Representatives from 15 Caribbean Community-affiliated jurisdictions and organizations such as the United Nations and the Caribbean Development Bank are in Cayman this week for CARICOM’s 42nd Meeting of the Standing Committee of Caribbean Statisticians.
An opening ceremony for the four-day event was held Monday morning at the Marriott Beach Resort, where CARICOM and government officials discussed the goal of the conference, as well as the history and significance statistics play in Cayman and the wider region.
Philomen Harrison, the project director for CARICOM’s regional statistics program, said the conference’s roughly 40 attendees hope to further develop a uniform methodology of tracking and producing statistics among CARICOM’s members and associate members.
“The aim is to improve the quality and comparability of statistics, and to ensure that policymakers have the data required for development,” said Ms. Harrison.
That includes finding a common method of calculating gross domestic product, population demographics and other economic and social statistics, she said.
CARICOM officials hope to implement many of these goals by 2020 so that they can produce a regionwide census, the project director added.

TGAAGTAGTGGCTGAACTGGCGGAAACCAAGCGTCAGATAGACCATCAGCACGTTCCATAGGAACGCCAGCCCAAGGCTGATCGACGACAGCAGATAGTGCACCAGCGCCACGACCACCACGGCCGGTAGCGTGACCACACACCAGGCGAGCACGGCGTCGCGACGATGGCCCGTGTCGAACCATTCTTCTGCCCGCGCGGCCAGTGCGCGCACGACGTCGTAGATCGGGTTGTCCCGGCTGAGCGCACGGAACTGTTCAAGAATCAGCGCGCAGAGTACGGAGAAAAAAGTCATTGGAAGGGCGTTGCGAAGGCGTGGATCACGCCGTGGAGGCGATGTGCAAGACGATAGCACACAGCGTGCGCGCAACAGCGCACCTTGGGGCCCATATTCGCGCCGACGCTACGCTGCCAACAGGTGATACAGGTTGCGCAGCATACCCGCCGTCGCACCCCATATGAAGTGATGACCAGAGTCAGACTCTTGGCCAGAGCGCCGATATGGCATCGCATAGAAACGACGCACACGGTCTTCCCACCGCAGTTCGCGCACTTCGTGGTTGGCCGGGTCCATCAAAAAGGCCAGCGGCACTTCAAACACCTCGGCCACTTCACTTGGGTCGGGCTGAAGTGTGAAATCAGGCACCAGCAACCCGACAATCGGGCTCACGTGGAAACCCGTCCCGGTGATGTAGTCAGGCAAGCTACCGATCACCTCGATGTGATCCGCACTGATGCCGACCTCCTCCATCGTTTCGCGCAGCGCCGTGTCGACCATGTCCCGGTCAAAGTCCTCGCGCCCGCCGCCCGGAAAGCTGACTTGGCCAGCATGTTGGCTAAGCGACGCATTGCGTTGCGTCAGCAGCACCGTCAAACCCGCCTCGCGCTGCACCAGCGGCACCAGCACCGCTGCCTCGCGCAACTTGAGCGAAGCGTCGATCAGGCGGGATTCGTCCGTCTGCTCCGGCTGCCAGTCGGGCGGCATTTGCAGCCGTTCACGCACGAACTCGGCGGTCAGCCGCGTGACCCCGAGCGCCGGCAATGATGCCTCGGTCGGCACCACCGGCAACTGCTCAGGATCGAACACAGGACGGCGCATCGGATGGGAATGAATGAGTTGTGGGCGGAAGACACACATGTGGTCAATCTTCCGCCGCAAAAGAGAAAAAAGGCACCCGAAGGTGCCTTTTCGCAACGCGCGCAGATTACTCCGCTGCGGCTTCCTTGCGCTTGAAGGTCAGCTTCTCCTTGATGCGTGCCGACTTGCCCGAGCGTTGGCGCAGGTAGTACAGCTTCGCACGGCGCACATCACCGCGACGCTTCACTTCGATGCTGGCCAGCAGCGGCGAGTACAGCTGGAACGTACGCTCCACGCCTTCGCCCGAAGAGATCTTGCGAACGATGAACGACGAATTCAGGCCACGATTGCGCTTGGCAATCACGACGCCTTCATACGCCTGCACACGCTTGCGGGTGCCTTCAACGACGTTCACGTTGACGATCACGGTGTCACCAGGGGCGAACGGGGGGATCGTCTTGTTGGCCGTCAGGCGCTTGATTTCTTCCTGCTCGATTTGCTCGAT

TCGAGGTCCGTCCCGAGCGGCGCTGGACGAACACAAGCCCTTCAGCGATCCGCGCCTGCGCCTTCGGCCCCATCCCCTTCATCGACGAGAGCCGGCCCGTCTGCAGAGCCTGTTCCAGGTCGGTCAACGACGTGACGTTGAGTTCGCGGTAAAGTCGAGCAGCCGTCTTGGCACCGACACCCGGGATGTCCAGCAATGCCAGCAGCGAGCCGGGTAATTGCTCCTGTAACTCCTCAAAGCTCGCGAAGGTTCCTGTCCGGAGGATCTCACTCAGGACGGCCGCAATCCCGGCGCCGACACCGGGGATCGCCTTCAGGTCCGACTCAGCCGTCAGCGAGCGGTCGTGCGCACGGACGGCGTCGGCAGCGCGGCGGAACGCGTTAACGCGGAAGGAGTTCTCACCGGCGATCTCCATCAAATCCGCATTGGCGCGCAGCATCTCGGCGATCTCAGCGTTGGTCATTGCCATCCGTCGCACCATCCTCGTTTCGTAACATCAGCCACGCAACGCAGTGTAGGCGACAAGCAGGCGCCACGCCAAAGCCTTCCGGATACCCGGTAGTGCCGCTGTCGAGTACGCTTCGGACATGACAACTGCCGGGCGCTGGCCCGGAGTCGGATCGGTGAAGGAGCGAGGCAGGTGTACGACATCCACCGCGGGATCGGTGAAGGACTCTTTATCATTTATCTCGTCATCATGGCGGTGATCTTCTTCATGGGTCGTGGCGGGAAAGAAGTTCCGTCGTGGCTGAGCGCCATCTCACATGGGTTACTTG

Developing uniform statistics is one aspect of the organization members’ “action plan for statistics,” which also includes upgrading their information technology infrastructure for the production and dissemination of statistics and promoting statistical education in their school systems.
Other topics of discussion at the conference include the efforts various CARICOM members have made in implementing that action plan, the difficulties different member jurisdictions have in gathering data, and what among the hundreds of economic indicators are feasible to track and record in the Caribbean.
Finance and Economic Development Minister Roy McTaggart also spoke at the opening ceremony, providing a broad overview about the statistics that have been recorded throughout the history of Cayman.
The territory’s first census was conducted in 1802 by a government official from Jamaica, who recorded 933 people on Grand Cayman, said Mr. McTaggart.
“The only residents noted on Sister Islands were turtlers visiting during the summer season,” he added.
Today, “Cayman’s statistical system is still underdeveloped when compared to some of our neighbors, said the minister. “However, over the past few years, some significant progress has been made to improve our statistical system.”
Improvements touted by Mr. McTaggart include more advanced training for Economics and Statistics Office staffers and updates to the Statistics Law, including increased fines for non-respondents to statistical surveys.
Methodically keeping Cayman economic and social data has been crucial in recent projects like the remapping of the territory’s electoral districts and setting the minimum wage to $6 last year, he said.
“High-quality statistics are one of the critical components of sound government policy development,” said the minister.
This is Cayman’s first year hosting CARICOM’s Meeting of the Standing Committee of Caribbean Statisticians, which will be held through Friday.